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Getting the recipe right for a great tasting homebrew beer is easy. There are loads and most brewers are not secretive! At the end of the day, make the beer you want to drink! Hoppy, malty, sweet or bitter. The skill for making it taste great however, is in the technique.
In my experience there are two main considerations when thinking about how to make beer taste better. These are Temperature control and reducing oxygen contact. We’ll have a look at both in more detail.
To get the best out of your yeast and reduce a multitude of off flavours, for the love of God, keep your temperature under control. Obviously what temperature is best varies from yeast to yeast. At the start of fermentation a consistent lower temperature is critical. At the end of the fermentation process it’s a good idea to let it rise a little as this allows the yeast to clean up more quickly. This will help prevent off flavours like Acetyl Aldehyde and Diacetyl. A lower temperature early on is critical as the yeast eats the sugars and produces alcohol it creates CO2, and this whole process creates a lot of heat. If your beer is fermented at too high a temperature it will create a whole world of off flavours, but also the actual alcohol produced by the yeast will be fusel alcohol. Fusel alcohol is f*cked alcohol. Drinking your beer will taste like you’re crushing a can of spray paint, not your long slaved over NEIPA.
At the end of fermentation, if you have the capacity to crash chill your beer then use it. It is particularly useful if you’re dry hopping as it enables the hop matter to drop out of the beer more quickly. If the dry hops stay in situ for too long you will loose your hop flavour and aroma. Not only that, the super juicy flavour fest your aiming for will turn into a vegetal sludgefest… and a total waste of time and money.
Reduce Oxygen Contact:
If your beer picks up too much oxygen during production it will dramatically reduce it’s shelf life and flavour stability. I’ve made many a homebrew that tastes great on bottling day, only to proudly present it to mates at a gathering the next week and be gutted with the greying feted fluid residing therein. Oh the shame! Oxygen is your best friend during the brew…. But very much to be avoided at any time after it!
The bad news is it’s crazily easy to get oxygen pick up while homebrewing as it’s such small batch. The good news is, you can absolutely do something about it, and knowing about it is half the battle! The irony is, yeast needs super oxygenated wort to grow and start fermentation. The yeast will use up all the available oxygen and replace it with CO2. Your off to a good start with natural CO2 production from the top of your beer. To ensure a good CO2 blanket at the top of your beer during fermentation, don’t leave too much head space. Basically use the correct sized vessel for the amount of beer you have brewed. Now, no matter how tempting it is, and how much you want to check on your little beer baby, don’t keep lifting the lid! Leave that sucker alone! Lifting the lid during fermentation causes massive air disturbance. If you are dry hopping, take extra care… be like a dry hop ninja…. Your wort should never know you were there.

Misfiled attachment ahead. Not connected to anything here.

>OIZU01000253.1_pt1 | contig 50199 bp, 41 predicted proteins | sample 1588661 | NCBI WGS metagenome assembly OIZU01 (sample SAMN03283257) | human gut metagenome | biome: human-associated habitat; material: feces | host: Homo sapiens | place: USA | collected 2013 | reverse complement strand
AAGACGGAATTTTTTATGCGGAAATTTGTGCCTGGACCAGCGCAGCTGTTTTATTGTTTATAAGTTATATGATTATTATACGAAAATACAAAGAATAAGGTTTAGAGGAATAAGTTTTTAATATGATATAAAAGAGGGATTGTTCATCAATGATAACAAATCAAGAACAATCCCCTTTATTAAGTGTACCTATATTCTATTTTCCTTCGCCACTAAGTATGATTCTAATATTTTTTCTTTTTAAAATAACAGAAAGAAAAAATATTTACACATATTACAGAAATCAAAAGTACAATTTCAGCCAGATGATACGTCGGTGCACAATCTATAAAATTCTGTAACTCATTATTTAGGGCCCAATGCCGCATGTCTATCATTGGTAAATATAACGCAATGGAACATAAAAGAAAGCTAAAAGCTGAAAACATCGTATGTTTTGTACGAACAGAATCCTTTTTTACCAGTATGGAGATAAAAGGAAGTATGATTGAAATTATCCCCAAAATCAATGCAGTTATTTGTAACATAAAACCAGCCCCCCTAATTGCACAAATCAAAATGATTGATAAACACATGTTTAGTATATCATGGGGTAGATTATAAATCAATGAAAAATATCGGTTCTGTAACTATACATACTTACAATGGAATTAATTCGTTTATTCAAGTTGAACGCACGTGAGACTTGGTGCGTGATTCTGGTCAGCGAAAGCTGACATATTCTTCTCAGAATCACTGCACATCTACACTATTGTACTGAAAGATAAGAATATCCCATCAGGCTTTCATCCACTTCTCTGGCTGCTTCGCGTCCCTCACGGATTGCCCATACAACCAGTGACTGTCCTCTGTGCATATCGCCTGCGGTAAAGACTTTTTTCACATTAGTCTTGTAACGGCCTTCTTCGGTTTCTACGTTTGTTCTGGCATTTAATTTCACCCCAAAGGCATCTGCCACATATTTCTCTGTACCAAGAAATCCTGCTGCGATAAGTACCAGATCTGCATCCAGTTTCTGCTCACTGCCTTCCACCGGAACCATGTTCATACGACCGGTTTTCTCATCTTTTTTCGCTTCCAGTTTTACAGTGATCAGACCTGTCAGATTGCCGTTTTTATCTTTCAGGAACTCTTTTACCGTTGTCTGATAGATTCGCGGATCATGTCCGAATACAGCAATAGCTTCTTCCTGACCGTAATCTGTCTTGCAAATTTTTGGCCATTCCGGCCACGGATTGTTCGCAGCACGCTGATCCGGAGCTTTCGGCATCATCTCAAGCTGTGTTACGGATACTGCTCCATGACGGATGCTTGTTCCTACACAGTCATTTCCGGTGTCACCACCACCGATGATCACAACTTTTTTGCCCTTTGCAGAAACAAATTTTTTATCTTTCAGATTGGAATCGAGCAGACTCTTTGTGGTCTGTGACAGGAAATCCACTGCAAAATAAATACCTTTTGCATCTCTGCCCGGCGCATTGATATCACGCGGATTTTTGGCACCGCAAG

Packaging is another flash point when it comes to picking up that pesky molecule… probably the riskiest one. When filling bottles or cans, you need a CO2 bottle to purge the vessels just before filling. For goodness sake, don’t splash the beer around into the vessels, fill from the bottom if you can. If canning or bottling you need the beer to have a decent level of carbonation, as the CO2 breaks out at the top it will drive off any residual oxygen out of the headspace. Cap it right now! Let the foam rise and cap the lid onto the foam. No gaps, no air.
If you are bottle conditioning then filling on foam isn’t an option. Luckily though the secondary fermentation should hopefully mop up an excess oxygen from filling flat.
Two things to consider when bottle conditioning are;
1) Make sure you aim to carbonate your beer enough to ensure the extra O2 is used up (but not so much you get a bomb!).
2) Leave just the right amount of head space. You need a bit for the gases to move into and so that you don’t get a beer shower when opening, but too much will inevitably leave too much O2.
It’s worth investing in a good capper if you’re using bottles. It’s very easy for air to enter through the seal, particularly with fluctuating storage temperatures (Remember Cool is King) as the bottle does not flex like a can and so drawers the air in.
So I think that’s the main points for temperature control and oxygenation. It’s a truly massive subject and I’m sure I’ll go into it again at some point! If you have any specific questions on any of our information or blog advice though, please get in touch!